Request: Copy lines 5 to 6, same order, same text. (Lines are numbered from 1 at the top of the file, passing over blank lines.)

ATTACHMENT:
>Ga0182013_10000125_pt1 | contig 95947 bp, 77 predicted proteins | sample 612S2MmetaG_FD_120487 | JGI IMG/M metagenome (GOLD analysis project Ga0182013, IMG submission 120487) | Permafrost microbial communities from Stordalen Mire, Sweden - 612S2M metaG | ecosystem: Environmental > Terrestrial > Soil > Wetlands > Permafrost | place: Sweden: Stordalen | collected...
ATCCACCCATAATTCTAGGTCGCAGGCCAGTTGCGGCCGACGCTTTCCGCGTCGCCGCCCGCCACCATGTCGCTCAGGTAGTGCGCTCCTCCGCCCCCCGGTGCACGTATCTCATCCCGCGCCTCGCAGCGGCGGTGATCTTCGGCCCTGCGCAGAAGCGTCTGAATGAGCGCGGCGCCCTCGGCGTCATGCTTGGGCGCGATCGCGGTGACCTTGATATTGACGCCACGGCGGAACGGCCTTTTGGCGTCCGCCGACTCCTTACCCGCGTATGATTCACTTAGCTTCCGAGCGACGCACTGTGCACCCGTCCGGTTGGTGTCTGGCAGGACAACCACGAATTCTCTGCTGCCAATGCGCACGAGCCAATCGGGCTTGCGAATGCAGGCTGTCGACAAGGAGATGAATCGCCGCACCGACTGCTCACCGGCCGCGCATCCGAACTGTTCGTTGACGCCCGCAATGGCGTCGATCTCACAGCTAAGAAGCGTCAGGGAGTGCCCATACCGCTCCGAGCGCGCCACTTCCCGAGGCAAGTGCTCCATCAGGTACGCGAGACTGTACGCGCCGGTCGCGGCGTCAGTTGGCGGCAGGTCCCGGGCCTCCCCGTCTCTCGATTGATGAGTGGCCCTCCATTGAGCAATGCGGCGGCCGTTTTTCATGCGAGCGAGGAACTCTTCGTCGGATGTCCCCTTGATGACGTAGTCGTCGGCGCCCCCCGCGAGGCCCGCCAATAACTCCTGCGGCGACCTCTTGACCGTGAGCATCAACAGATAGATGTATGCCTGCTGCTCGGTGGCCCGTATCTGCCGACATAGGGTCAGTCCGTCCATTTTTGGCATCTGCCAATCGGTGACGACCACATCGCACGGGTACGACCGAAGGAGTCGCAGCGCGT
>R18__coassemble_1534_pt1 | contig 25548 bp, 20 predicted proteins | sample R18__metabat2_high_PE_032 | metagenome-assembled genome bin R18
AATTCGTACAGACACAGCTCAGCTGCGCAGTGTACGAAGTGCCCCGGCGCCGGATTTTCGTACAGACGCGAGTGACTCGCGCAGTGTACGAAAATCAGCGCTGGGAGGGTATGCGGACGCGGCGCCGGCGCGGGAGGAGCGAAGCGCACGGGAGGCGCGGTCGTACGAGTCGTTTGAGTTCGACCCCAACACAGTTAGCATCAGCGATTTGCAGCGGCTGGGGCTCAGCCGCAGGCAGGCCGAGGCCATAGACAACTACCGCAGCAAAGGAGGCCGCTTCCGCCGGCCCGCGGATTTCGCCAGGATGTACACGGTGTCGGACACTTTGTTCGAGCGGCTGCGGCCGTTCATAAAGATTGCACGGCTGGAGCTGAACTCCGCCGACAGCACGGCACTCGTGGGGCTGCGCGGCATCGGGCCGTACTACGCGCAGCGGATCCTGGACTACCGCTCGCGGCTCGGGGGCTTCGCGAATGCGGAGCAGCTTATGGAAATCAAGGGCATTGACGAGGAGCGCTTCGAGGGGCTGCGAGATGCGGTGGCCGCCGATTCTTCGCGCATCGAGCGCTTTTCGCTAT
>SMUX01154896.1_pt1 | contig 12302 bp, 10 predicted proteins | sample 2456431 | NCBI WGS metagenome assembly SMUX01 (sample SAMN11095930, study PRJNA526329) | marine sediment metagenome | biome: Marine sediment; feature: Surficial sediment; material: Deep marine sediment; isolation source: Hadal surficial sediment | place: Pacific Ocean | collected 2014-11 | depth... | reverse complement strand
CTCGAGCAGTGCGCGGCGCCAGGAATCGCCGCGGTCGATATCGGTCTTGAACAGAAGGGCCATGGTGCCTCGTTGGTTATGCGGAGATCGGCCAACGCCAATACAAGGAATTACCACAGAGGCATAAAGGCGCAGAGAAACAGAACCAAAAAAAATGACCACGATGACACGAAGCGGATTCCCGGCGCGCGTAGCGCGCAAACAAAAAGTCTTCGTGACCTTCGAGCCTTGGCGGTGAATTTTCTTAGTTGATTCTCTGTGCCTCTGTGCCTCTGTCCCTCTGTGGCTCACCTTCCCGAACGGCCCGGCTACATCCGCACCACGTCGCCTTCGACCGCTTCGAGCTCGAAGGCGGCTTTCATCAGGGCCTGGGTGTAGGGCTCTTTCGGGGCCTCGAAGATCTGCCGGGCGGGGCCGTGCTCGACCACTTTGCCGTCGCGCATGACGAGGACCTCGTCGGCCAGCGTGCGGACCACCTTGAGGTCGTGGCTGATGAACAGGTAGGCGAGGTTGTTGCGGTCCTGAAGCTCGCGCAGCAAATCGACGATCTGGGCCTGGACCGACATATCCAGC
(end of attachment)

>SMUX01154896.1_pt1 | contig 12302 bp, 10 predicted proteins | sample 2456431 | NCBI WGS metagenome assembly SMUX01 (sample SAMN11095930, study PRJNA526329) | marine sediment metagenome | biome: Marine sediment; feature: Surficial sediment; material: Deep marine sediment; isolation source: Hadal surficial sediment | place: Pacific Ocean | collected 2014-11 | depth... | reverse complement strand
CTCGAGCAGTGCGCGGCGCCAGGAATCGCCGCGGTCGATATCGGTCTTGAACAGAAGGGCCATGGTGCCTCGTTGGTTATGCGGAGATCGGCCAACGCCAATACAAGGAATTACCACAGAGGCATAAAGGCGCAGAGAAACAGAACCAAAAAAAATGACCACGATGACACGAAGCGGATTCCCGGCGCGCGTAGCGCGCAAACAAAAAGTCTTCGTGACCTTCGAGCCTTGGCGGTGAATTTTCTTAGTTGATTCTCTGTGCCTCTGTGCCTCTGTCCCTCTGTGGCTCACCTTCCCGAACGGCCCGGCTACATCCGCACCACGTCGCCTTCGACCGCTTCGAGCTCGAAGGCGGCTTTCATCAGGGCCTGGGTGTAGGGCTCTTTCGGGGCCTCGAAGATCTGCCGGGCGGGGCCGTGCTCGACCACTTTGCCGTCGCGCATGACGAGGACCTCGTCGGCCAGCGTGCGGACCACCTTGAGGTCGTGGCTGATGAACAGGTAGGCGAGGTTGTTGCGGTCCTGAAGCTCGCGCAGCAAATCGACGATCTGGGCCTGGACCGACATATCCAGC